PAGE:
The ultrasonography of the diaphragm was done by two experienced sonographers using a movable ultrasound apparatus from Mindray (M7 series, China) using a linear probe of 10HMz. The measurement of only the right hemidiaphragm was done because of better feasibility and repeatability of the right hemidiaphragm than the left hemidiaphragm [10]. The head of the bed was at an angle of 30-degrees and each subject was positioned semi-recumbently. Placement of the probe was done in the 8th to 11th intercostal space, between the antero-axillary or mid-axillary line, and perpendicular to the skin in a cranio-caudal direction to view the right hemidiaphragm properly [15]. The image analysis of the diaphragm ultrasound revealed a hypoechoic structure in the middle of two echoic lines (the peritoneal and the pleural membranes) (Fig. 1). In imaging of the B-mode, the estimation of Tdi (diaphragm thickness) was done from the internal edges of the pleural line to that of the peritoneal line at ends of both inspiration and expiration. DTF was calculated as (End-inspiration thickness – End-expiration thickness) / End-expiration thickness) [16]. In children, Tdi and BW (body weight) are correlated significantly [17]. Therefore, the standardization of Tdi was done by BW (DE/BW).

Fig. 1
figure1

Ultrasound B-mode using a 10 MHz probe in the zone of apposition

Characteristics of patients and clinical outcomes

For each enrolled patient, the basic demographic were collected, in addition to the data on primary diagnosis, the levels of inflammatory factors at discharge and the period for which these inflammatory factors were elevated, and medications, because of the association of systemic inflammation with muscle atrophy in adult patients who were suffering from critical illness [18]. We observed the clinical outcomes including difficulty or delay in weaning, failure of extubation, duration on MV, duration of PICU stay and mortality.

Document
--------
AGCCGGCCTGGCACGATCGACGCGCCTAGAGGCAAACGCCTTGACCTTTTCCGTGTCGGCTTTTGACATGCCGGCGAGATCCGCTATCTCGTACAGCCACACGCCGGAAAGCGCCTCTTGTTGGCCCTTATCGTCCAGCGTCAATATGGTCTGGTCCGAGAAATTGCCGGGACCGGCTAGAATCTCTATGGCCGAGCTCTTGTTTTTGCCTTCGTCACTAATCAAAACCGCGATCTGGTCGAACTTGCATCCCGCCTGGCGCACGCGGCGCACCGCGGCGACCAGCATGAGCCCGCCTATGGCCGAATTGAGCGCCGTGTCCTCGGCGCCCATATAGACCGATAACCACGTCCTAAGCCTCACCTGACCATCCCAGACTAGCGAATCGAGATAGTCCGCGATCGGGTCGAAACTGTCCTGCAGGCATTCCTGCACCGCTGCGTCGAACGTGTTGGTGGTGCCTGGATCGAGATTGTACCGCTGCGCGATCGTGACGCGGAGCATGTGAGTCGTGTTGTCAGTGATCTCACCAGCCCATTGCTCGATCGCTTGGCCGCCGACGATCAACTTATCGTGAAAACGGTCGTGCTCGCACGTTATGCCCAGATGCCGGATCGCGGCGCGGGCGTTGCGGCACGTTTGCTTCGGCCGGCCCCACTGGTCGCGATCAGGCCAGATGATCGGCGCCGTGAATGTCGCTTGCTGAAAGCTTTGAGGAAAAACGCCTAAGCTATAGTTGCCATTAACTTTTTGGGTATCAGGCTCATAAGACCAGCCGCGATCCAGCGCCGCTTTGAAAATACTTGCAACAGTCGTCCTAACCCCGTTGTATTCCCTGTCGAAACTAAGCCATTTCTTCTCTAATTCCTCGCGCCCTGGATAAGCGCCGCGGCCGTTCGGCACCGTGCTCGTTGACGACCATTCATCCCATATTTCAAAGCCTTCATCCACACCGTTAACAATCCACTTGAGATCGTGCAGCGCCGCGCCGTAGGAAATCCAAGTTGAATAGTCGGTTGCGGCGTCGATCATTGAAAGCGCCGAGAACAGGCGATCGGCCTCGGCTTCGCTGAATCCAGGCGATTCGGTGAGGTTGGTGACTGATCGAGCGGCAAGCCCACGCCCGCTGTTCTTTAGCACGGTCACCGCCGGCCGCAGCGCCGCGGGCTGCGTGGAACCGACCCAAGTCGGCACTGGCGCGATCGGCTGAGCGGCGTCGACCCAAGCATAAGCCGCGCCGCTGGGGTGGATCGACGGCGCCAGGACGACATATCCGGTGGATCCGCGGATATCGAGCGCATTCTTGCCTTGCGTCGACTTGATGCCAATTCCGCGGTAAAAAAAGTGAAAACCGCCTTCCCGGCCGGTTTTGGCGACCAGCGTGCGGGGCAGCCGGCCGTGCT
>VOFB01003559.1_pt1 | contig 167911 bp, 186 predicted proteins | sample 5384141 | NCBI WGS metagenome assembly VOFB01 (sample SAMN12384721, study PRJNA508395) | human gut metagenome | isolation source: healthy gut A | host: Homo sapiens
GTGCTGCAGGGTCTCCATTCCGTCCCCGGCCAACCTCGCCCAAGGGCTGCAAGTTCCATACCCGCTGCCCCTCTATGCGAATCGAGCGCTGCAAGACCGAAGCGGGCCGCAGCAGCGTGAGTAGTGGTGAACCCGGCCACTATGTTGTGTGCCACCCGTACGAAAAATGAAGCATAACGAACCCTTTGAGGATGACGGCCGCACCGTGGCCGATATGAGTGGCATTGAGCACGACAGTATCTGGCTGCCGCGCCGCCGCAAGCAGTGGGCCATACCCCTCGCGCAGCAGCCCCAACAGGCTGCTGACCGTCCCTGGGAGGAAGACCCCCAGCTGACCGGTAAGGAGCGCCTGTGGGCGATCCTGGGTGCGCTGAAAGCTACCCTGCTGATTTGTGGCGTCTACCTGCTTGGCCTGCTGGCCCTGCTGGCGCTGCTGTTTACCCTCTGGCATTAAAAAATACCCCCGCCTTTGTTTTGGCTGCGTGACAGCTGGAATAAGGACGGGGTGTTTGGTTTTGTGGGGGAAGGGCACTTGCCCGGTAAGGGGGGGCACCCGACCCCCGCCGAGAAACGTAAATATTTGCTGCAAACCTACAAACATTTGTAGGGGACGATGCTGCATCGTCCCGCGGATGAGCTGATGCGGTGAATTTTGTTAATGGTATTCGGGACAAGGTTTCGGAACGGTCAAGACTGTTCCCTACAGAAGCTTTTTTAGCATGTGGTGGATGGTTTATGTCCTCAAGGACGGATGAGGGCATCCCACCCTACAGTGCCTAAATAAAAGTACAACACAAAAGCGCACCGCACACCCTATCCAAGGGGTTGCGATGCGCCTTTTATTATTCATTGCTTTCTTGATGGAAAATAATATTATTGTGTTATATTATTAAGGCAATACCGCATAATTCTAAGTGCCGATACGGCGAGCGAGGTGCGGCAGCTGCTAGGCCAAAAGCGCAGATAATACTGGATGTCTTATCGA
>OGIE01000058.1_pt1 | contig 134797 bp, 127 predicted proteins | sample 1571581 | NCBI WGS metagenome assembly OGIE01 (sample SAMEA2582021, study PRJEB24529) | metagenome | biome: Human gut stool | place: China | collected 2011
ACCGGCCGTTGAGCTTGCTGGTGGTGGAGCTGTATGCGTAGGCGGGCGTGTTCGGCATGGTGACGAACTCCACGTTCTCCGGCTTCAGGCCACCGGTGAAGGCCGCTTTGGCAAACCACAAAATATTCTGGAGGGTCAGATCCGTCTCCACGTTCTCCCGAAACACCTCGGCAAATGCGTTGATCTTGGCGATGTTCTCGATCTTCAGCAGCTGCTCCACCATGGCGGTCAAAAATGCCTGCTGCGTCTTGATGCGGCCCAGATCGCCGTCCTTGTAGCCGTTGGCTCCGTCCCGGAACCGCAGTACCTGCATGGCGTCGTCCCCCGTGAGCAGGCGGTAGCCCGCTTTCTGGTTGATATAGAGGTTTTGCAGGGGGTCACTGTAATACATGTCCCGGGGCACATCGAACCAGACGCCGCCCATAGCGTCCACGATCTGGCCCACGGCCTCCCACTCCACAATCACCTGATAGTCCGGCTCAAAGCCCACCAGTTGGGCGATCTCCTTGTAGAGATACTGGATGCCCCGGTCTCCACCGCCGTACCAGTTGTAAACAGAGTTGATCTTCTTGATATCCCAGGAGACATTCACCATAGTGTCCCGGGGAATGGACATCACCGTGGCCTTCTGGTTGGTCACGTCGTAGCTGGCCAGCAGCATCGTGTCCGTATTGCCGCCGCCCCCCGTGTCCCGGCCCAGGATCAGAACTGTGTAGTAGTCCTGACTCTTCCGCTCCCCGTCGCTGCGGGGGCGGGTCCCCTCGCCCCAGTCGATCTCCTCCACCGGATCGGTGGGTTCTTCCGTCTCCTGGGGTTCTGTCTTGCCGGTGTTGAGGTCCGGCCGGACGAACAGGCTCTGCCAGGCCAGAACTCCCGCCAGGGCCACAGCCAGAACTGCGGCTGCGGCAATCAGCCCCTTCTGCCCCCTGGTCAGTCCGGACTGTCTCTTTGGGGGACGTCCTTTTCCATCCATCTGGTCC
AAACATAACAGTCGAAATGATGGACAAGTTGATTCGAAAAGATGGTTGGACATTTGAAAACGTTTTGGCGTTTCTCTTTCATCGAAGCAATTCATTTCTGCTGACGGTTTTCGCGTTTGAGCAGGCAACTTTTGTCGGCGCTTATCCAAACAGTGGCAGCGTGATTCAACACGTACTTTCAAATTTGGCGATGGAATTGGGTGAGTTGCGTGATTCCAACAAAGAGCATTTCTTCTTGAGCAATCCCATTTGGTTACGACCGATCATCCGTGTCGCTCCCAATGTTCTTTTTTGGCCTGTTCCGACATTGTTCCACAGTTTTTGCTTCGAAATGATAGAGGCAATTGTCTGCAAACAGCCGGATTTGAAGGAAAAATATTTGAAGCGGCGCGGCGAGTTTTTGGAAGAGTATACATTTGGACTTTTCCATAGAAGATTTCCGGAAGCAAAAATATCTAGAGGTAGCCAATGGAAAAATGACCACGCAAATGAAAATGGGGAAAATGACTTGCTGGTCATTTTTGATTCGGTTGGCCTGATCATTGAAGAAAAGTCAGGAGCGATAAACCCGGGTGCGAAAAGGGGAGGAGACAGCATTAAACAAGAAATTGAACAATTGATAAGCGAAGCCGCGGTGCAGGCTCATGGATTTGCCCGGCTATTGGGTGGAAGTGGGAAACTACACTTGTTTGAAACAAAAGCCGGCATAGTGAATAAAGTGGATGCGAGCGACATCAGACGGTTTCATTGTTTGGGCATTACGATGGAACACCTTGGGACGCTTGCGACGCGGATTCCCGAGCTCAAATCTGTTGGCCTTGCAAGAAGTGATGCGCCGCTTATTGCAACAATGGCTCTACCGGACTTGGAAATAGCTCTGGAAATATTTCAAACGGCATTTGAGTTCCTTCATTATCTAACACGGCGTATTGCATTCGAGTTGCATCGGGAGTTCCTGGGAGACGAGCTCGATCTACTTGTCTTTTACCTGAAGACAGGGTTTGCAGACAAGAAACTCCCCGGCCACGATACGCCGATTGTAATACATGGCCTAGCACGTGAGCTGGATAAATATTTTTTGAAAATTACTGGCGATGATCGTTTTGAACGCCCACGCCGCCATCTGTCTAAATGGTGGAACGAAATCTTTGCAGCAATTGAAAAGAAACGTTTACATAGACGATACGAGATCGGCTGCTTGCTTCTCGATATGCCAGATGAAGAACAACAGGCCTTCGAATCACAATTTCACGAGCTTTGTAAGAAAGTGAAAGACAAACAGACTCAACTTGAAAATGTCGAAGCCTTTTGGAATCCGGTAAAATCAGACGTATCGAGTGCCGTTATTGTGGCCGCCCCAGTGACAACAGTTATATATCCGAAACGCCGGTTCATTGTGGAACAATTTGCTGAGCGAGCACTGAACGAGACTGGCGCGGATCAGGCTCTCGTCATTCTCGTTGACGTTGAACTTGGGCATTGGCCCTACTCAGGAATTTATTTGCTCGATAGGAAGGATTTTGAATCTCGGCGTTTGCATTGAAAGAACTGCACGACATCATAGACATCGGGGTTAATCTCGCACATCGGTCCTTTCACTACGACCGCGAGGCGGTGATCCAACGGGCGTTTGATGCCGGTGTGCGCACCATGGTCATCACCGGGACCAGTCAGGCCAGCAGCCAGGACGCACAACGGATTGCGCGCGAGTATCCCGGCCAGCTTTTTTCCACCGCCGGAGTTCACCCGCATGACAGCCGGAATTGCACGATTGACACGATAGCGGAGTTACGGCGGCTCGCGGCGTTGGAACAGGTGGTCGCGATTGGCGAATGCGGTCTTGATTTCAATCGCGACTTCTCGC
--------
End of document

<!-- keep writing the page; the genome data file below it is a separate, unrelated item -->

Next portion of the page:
Analyses of statistical data

For clinical characteristics, demography, and DD and non-DD patient group outcomes, the comparison of continuous variables was done through the Mann-Whitney U test or Student t-test. Comparison of categorical variables was done through Fisher’s exact test or Chi-squared test. For continuous variables having normal distribution, presentation of data was done as mean ± standard deviation while that for variables with a non-normal distribution was done as median with interquartile range. For the description of categorical variables, n (%) was used. Logistic regression analysis was done to examine the factors significantly associated with DD, and we selected variables that remained statistically significant (p < 0.05) between DD and non-DD patient group. The SPSS Statistics, V22.0 from IBM Corp (Armonk, NY) for Windows was utilized for all analyses, and a p-value ≤0.05 was deemed significant statistically.

Results

Characteristics of samples

In the period of study, enrolled children (n = 133) were given MV support. While 63 children were not included, eventually, 70 patients took part in this study. Those eligible were grouped either into the DD (n = 24) or non-DD (n = 46) groups as per the diaphragmatic echo result (Fig. 2).